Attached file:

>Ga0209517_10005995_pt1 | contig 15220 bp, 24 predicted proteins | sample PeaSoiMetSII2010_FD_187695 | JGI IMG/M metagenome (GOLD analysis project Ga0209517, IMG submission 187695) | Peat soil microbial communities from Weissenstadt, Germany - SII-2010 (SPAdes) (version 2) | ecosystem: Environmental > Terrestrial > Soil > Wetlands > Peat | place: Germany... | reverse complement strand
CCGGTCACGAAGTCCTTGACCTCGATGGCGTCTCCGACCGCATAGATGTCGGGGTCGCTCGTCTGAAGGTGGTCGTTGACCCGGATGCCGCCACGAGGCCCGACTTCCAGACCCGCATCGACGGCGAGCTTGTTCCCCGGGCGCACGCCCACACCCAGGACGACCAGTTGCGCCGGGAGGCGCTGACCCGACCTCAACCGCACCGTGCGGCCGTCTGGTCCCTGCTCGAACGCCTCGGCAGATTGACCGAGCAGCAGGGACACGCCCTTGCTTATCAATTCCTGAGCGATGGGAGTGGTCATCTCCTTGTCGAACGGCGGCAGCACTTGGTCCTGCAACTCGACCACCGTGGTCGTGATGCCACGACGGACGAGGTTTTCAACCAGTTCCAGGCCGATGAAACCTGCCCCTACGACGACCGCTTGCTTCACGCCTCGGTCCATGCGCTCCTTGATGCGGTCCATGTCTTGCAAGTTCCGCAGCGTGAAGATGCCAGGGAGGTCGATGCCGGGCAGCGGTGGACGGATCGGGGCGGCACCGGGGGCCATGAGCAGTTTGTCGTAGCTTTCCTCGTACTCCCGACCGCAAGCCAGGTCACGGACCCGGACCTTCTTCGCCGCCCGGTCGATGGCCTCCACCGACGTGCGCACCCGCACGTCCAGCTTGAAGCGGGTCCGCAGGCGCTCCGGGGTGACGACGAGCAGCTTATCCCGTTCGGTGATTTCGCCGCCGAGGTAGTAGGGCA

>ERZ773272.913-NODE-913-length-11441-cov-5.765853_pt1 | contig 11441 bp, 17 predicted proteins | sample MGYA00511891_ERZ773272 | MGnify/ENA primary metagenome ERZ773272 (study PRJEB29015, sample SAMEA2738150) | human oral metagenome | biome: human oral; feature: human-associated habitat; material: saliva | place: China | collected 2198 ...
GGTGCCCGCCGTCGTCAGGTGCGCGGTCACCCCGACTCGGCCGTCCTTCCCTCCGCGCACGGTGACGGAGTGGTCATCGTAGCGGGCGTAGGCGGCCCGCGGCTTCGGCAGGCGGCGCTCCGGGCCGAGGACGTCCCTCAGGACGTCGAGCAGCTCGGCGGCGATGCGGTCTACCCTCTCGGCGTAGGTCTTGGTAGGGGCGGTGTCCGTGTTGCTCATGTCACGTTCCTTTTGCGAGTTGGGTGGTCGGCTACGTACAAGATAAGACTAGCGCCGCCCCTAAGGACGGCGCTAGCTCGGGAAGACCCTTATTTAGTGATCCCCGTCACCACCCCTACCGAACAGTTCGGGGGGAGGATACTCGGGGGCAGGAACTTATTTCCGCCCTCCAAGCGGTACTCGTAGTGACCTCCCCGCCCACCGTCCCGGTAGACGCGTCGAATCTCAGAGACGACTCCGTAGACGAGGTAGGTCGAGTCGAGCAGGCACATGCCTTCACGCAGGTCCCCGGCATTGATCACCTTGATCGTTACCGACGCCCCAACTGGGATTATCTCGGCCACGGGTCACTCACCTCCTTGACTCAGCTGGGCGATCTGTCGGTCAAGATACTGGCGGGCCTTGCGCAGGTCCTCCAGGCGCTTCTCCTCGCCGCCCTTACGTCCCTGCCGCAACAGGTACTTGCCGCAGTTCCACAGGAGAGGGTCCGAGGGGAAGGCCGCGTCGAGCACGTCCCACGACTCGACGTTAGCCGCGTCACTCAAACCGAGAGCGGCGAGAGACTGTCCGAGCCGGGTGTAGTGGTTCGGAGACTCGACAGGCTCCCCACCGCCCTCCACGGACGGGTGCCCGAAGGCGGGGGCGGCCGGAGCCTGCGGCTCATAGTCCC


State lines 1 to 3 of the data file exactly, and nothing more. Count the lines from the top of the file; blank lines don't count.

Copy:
>Ga0209517_10005995_pt1 | contig 15220 bp, 24 predicted proteins | sample PeaSoiMetSII2010_FD_187695 | JGI IMG/M metagenome (GOLD analysis project Ga0209517, IMG submission 187695) | Peat soil microbial communities from Weissenstadt, Germany - SII-2010 (SPAdes) (version 2) | ecosystem: Environmental > Terrestrial > Soil > Wetlands > Peat | place: Germany... | reverse complement strand
CCGGTCACGAAGTCCTTGACCTCGATGGCGTCTCCGACCGCATAGATGTCGGGGTCGCTCGTCTGAAGGTGGTCGTTGACCCGGATGCCGCCACGAGGCCCGACTTCCAGACCCGCATCGACGGCGAGCTTGTTCCCCGGGCGCACGCCCACACCCAGGACGACCAGTTGCGCCGGGAGGCGCTGACCCGACCTCAACCGCACCGTGCGGCCGTCTGGTCCCTGCTCGAACGCCTCGGCAGATTGACCGAGCAGCAGGGACACGCCCTTGCTTATCAATTCCTGAGCGATGGGAGTGGTCATCTCCTTGTCGAACGGCGGCAGCACTTGGTCCTGCAACTCGACCACCGTGGTCGTGATGCCACGACGGACGAGGTTTTCAACCAGTTCCAGGCCGATGAAACCTGCCCCTACGACGACCGCTTGCTTCACGCCTCGGTCCATGCGCTCCTTGATGCGGTCCATGTCTTGCAAGTTCCGCAGCGTGAAGATGCCAGGGAGGTCGATGCCGGGCAGCGGTGGACGGATCGGGGCGGCACCGGGGGCCATGAGCAGTTTGTCGTAGCTTTCCTCGTACTCCCGACCGCAAGCCAGGTCACGGACCCGGACCTTCTTCGCCGCCCGGTCGATGGCCTCCACCGACGTGCGCACCCGCACGTCCAGCTTGAAGCGGGTCCGCAGGCGCTCCGGGGTGACGACGAGCAGCTTATCCCGTTCGGTGATTTCGCCGCCGAGGTAGTAGGGCA

>ERZ773272.913-NODE-913-length-11441-cov-5.765853_pt1 | contig 11441 bp, 17 predicted proteins | sample MGYA00511891_ERZ773272 | MGnify/ENA primary metagenome ERZ773272 (study PRJEB29015, sample SAMEA2738150) | human oral metagenome | biome: human oral; feature: human-associated habitat; material: saliva | place: China | collected 2198 ...